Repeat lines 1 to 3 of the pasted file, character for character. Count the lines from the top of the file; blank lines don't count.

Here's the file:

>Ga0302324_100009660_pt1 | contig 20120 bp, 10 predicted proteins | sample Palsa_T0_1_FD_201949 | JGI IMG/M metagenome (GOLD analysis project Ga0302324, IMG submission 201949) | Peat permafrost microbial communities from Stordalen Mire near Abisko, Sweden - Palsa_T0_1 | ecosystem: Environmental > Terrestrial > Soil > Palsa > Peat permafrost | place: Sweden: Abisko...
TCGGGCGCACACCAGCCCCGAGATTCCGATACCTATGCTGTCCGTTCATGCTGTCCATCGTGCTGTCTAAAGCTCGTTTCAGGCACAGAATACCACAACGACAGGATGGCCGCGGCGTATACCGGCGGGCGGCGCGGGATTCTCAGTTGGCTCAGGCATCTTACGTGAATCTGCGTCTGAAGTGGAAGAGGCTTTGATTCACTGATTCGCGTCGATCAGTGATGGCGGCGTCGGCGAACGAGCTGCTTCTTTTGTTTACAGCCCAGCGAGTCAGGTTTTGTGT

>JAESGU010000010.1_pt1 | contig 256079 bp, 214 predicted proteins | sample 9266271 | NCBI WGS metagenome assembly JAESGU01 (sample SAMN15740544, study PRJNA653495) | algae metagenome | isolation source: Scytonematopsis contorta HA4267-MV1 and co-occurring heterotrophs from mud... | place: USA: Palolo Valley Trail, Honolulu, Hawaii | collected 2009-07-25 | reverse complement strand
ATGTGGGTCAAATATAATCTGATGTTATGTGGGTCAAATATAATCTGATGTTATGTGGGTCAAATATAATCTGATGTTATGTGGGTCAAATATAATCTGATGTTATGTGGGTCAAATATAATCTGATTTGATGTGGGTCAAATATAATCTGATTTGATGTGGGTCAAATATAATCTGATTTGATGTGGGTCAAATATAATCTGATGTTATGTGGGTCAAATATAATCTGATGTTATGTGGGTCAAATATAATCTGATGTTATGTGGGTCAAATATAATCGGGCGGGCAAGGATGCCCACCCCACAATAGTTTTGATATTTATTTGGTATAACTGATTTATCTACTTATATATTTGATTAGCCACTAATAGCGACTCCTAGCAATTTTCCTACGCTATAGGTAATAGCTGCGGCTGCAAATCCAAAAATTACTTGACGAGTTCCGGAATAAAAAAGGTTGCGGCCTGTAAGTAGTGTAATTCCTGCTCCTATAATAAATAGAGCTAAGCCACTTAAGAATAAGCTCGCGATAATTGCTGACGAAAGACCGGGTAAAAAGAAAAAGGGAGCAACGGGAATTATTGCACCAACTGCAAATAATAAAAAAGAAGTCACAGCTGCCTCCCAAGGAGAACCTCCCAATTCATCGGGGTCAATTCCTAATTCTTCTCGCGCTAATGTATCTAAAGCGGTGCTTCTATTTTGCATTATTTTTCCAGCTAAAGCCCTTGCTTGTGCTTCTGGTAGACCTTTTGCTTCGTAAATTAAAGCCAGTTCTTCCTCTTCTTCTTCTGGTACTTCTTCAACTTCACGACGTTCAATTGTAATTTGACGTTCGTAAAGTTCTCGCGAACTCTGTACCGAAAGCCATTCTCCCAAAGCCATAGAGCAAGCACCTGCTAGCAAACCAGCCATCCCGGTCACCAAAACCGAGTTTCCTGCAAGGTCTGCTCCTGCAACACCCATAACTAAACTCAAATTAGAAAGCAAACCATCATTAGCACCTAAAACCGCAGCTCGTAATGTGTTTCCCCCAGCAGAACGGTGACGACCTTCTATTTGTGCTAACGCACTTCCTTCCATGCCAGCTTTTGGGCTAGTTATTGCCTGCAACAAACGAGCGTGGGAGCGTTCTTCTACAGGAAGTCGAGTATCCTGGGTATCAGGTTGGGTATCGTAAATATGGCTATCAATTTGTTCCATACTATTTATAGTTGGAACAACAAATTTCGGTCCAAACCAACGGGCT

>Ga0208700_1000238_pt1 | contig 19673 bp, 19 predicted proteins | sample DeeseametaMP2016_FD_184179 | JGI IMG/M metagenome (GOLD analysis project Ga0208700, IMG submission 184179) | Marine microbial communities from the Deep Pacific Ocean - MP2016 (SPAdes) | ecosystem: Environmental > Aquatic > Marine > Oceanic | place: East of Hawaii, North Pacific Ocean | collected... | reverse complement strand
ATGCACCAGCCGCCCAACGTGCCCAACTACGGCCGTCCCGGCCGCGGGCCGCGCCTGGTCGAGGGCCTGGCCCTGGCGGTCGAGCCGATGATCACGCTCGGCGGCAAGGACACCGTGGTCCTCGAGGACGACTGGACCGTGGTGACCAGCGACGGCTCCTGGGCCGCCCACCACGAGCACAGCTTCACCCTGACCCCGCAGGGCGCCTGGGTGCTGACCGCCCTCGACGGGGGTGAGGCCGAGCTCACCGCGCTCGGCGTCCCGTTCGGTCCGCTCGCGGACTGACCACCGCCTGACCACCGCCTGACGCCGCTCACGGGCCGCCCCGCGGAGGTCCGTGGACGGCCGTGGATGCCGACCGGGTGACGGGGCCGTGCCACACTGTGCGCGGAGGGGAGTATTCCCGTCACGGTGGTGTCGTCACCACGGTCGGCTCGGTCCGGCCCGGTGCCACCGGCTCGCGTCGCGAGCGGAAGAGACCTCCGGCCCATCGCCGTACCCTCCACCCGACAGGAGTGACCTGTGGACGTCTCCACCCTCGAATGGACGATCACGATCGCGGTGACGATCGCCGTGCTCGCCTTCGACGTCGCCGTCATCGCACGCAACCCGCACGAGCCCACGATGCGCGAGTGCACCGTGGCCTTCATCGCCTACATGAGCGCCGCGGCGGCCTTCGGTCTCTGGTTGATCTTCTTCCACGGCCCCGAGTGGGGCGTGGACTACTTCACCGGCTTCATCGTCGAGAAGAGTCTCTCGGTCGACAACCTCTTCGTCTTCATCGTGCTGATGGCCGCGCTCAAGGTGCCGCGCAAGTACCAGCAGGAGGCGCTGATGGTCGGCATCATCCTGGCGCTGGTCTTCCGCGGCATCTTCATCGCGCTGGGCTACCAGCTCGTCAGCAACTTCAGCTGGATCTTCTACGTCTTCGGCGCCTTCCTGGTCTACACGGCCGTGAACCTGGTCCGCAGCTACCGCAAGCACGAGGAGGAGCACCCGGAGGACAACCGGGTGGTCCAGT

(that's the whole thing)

>Ga0302324_100009660_pt1 | contig 20120 bp, 10 predicted proteins | sample Palsa_T0_1_FD_201949 | JGI IMG/M metagenome (GOLD analysis project Ga0302324, IMG submission 201949) | Peat permafrost microbial communities from Stordalen Mire near Abisko, Sweden - Palsa_T0_1 | ecosystem: Environmental > Terrestrial > Soil > Palsa > Peat permafrost | place: Sweden: Abisko...
TCGGGCGCACACCAGCCCCGAGATTCCGATACCTATGCTGTCCGTTCATGCTGTCCATCGTGCTGTCTAAAGCTCGTTTCAGGCACAGAATACCACAACGACAGGATGGCCGCGGCGTATACCGGCGGGCGGCGCGGGATTCTCAGTTGGCTCAGGCATCTTACGTGAATCTGCGTCTGAAGTGGAAGAGGCTTTGATTCACTGATTCGCGTCGATCAGTGATGGCGGCGTCGGCGAACGAGCTGCTTCTTTTGTTTACAGCCCAGCGAGTCAGGTTTTGTGT

>JAESGU010000010.1_pt1 | contig 256079 bp, 214 predicted proteins | sample 9266271 | NCBI WGS metagenome assembly JAESGU01 (sample SAMN15740544, study PRJNA653495) | algae metagenome | isolation source: Scytonematopsis contorta HA4267-MV1 and co-occurring heterotrophs from mud... | place: USA: Palolo Valley Trail, Honolulu, Hawaii | collected 2009-07-25 | reverse complement strand